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Who’s Next? Patient Safety Risks in Emergency Medicine


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Who’s Next? Patient Safety Risks in Emergency Medicine

By Jock Hoffman, CRICO

Related to: Emergency Medicine

Emergency Medicine providers train to be prepared for whatever comes next without ever knowing who’s next. Nevertheless, multiple caregivers keeping pace with multiple patients are vulnerable to the risk of not having the right information at the right time. Too frequently, those gaps impact clinical judgment and put patients at risk for a missed or delayed diagnosis.

A recent analysis found that eight percent of malpractice cases involved patients seeking treatment in an emergency department (ED). Almost half (47 percent) of the plaintiffs alleged a missed or delayed diagnosis and the majority of those incidents led to permanent injury or death. The average payment for a high-severity case alleging a diagnostic error in the ED was $650,000.1

Emergency Medicine Diagnostic Process of Care

% of Cases* Avg Indemnity
1. Patient notes problem and seeks care 6% $529,000
2. History and physical exam 11% $816,000
3. Ongoing monitoring of clinical status 30% $653,000
4. Ordering diagnostic tests 65% $525,000
5. Performance of diagnostic tests 5% $670,000
6. Interpretation of diagnostic tests 22% $463,000
7. Transmittal of test results
     to (ED) provider
7% $576,000
8. Consultation management 26% $566,000
9. Diagnosis and discharge plan 43% $499,000
10. Post-discharge follow up 
 (includes pending test results)
9% $488,000
11. Patient adherence with follow up 5% $220,000
*Cases may involve breakdowns at multiple points in the process


This table indicates the stages within their ED visits when patients are most vulnerable to diagnostic errors or delays. Analysis of these breakdowns commonly exposes missed opportunities to order appropriate diagnostic tests—or to appreciate the test results and other potentially available information—leading to missed opportunities to initiate an appropriate consult or treatment. With only part of the full picture revealed, an acutely ill patient may be sent home, leaving a more threatening diagnosis looming just out of sight.

While ED patients benefit from added vigilance throughout the diagnostic process, Emergency Medicine leaders may want to focus the bulk of their education and training resources on these four areas in order to minimize diagnostic errors.

Ongoing monitoring of clinical status

  • Establish protocols for recording clinical status (e.g., vital signs)
  • Document response to interventions (e.g., fluids, medications, etc.)
  • Establish structured MD-RN huddles
  • Define specific clinical “triggers” that alert MDs and RNs
    to respond
  • Use a standardized handoff procedures (e.g., SBAR, IPASS)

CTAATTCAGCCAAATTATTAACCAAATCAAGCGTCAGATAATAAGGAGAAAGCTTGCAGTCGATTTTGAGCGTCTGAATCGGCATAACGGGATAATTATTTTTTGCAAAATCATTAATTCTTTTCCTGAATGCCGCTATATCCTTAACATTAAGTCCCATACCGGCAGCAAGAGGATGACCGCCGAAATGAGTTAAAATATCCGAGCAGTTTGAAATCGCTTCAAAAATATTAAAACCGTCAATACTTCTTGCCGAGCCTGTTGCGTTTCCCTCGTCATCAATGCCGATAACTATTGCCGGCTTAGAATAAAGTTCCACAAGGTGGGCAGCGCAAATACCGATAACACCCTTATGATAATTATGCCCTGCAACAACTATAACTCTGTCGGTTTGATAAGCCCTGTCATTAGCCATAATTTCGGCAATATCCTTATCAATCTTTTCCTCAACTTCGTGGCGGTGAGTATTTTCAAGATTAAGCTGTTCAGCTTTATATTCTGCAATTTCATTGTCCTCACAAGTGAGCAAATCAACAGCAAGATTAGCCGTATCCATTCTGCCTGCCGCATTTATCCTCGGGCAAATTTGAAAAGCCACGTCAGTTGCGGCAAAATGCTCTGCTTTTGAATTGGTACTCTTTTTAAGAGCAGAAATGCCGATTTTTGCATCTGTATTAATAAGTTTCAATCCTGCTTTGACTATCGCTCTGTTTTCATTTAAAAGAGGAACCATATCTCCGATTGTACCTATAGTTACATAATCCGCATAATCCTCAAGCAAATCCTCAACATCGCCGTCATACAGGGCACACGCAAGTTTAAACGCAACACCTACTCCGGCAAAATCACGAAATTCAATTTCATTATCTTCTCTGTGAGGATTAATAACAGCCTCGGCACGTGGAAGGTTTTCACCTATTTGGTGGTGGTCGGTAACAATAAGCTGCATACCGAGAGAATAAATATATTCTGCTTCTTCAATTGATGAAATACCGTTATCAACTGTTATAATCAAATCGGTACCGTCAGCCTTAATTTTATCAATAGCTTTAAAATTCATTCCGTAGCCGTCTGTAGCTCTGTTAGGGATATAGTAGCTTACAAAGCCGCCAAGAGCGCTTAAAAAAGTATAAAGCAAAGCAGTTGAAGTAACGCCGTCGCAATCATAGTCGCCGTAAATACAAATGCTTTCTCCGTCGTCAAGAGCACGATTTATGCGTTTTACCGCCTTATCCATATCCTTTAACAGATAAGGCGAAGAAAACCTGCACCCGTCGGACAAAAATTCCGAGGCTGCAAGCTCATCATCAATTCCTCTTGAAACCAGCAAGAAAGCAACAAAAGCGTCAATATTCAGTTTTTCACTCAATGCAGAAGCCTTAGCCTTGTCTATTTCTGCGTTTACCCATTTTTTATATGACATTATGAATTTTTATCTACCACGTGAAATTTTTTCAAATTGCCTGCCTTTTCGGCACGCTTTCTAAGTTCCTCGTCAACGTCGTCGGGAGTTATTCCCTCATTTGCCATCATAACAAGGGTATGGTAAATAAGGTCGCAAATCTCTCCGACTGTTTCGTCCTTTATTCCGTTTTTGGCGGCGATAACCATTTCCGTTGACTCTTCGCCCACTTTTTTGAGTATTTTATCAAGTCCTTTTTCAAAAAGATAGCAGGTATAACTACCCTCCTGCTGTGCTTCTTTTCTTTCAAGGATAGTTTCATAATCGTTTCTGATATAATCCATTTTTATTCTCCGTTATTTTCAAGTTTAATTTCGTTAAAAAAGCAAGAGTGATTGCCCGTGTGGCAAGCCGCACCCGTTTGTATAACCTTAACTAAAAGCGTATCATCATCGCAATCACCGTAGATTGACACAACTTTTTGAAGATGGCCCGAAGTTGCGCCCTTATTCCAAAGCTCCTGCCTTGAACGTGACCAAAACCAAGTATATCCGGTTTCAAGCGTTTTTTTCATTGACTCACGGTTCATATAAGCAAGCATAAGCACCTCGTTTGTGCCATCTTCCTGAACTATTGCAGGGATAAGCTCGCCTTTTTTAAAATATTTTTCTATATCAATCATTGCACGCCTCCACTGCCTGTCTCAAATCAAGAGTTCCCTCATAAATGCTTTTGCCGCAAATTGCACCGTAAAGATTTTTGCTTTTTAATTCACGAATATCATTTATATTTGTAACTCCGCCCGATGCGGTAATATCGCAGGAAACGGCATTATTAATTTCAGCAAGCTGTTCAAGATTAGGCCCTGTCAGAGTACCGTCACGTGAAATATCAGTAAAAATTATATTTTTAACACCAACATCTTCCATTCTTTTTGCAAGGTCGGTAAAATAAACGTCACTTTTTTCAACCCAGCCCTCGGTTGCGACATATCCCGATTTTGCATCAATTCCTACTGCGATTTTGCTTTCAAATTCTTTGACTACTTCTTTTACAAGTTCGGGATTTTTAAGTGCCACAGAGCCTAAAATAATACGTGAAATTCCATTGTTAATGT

• Reassess patient as needed and communicate updates
  • Consider need for additional diagnostic studies

Ordering diagnostic tests

  • Consider atypical presentation and age/gender risk factors, personal/familial risk factors, and peer consultation for repeat visits/unresolved complaints
  • Embed decision-support tools into ED workflow
  • Generate a differential diagnosis regardless of the situation
  • Include all relevant clinical information to assist radiologist, pathologist, etc. in completing the requested test

Consultation management

  • Standardize consult requests and notes; clearly state the reason for the consultation
  • Communicate verbally with consultant at the completion of the evaluation
  • Establish standards for trainee-attending communication for consults
  • Establish standards for response timeliness
  • Establish responsibility for coordinating subsequent care

Diagnosis and discharge plan

  • Huddle for team review (e.g., persistent abnormal vital signs) before establishing the final diagnosis and discharge plan
  • Establish electronic hard stops for critical voids in information before discharge
  • Provide clear, documented instructions for follow-up plan, including communication of outstanding test results
  • Confirm accurate contact information with patient/family
  • Communicate discharge information to patient’s PCP

Without an ongoing relationship with their patients, ED clinicians can be blind to diagnostic errors (perhaps until they are sued for malpractice). Seeking data to better understand patient safety risks can provide more timely knowledge. Exploring opportunities to address the most critical vulnerabilities can turn that knowledge into actions that reduce the risk of harm to whoever shows up next in your ED.

Source: CRICO’s national Comparative Benchmarking System, reflecting approximately 30 percent of closed malpractice cases filed in the United States (N=1,304 ED-related cases out of 15,312 total cases filed from 2006–2010).

Additional Material

Optimizing Physician-Nurse Communication in the Emergency Department: Strategies for Minimizing Diagnosis-related Errors


November 29, 2012
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